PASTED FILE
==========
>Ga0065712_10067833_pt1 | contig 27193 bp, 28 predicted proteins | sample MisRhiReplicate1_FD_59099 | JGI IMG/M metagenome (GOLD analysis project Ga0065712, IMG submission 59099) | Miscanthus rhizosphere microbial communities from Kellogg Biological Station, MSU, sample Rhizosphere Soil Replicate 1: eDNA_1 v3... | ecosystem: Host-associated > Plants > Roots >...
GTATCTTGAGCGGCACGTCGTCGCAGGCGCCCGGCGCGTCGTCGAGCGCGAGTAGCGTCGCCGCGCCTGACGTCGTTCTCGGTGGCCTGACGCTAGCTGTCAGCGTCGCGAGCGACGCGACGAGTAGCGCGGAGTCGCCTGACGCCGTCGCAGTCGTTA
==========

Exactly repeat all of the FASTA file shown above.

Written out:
>Ga0065712_10067833_pt1 | contig 27193 bp, 28 predicted proteins | sample MisRhiReplicate1_FD_59099 | JGI IMG/M metagenome (GOLD analysis project Ga0065712, IMG submission 59099) | Miscanthus rhizosphere microbial communities from Kellogg Biological Station, MSU, sample Rhizosphere Soil Replicate 1: eDNA_1 v3... | ecosystem: Host-associated > Plants > Roots >...
GTATCTTGAGCGGCACGTCGTCGCAGGCGCCCGGCGCGTCGTCGAGCGCGAGTAGCGTCGCCGCGCCTGACGTCGTTCTCGGTGGCCTGACGCTAGCTGTCAGCGTCGCGAGCGACGCGACGAGTAGCGCGGAGTCGCCTGACGCCGTCGCAGTCGTTA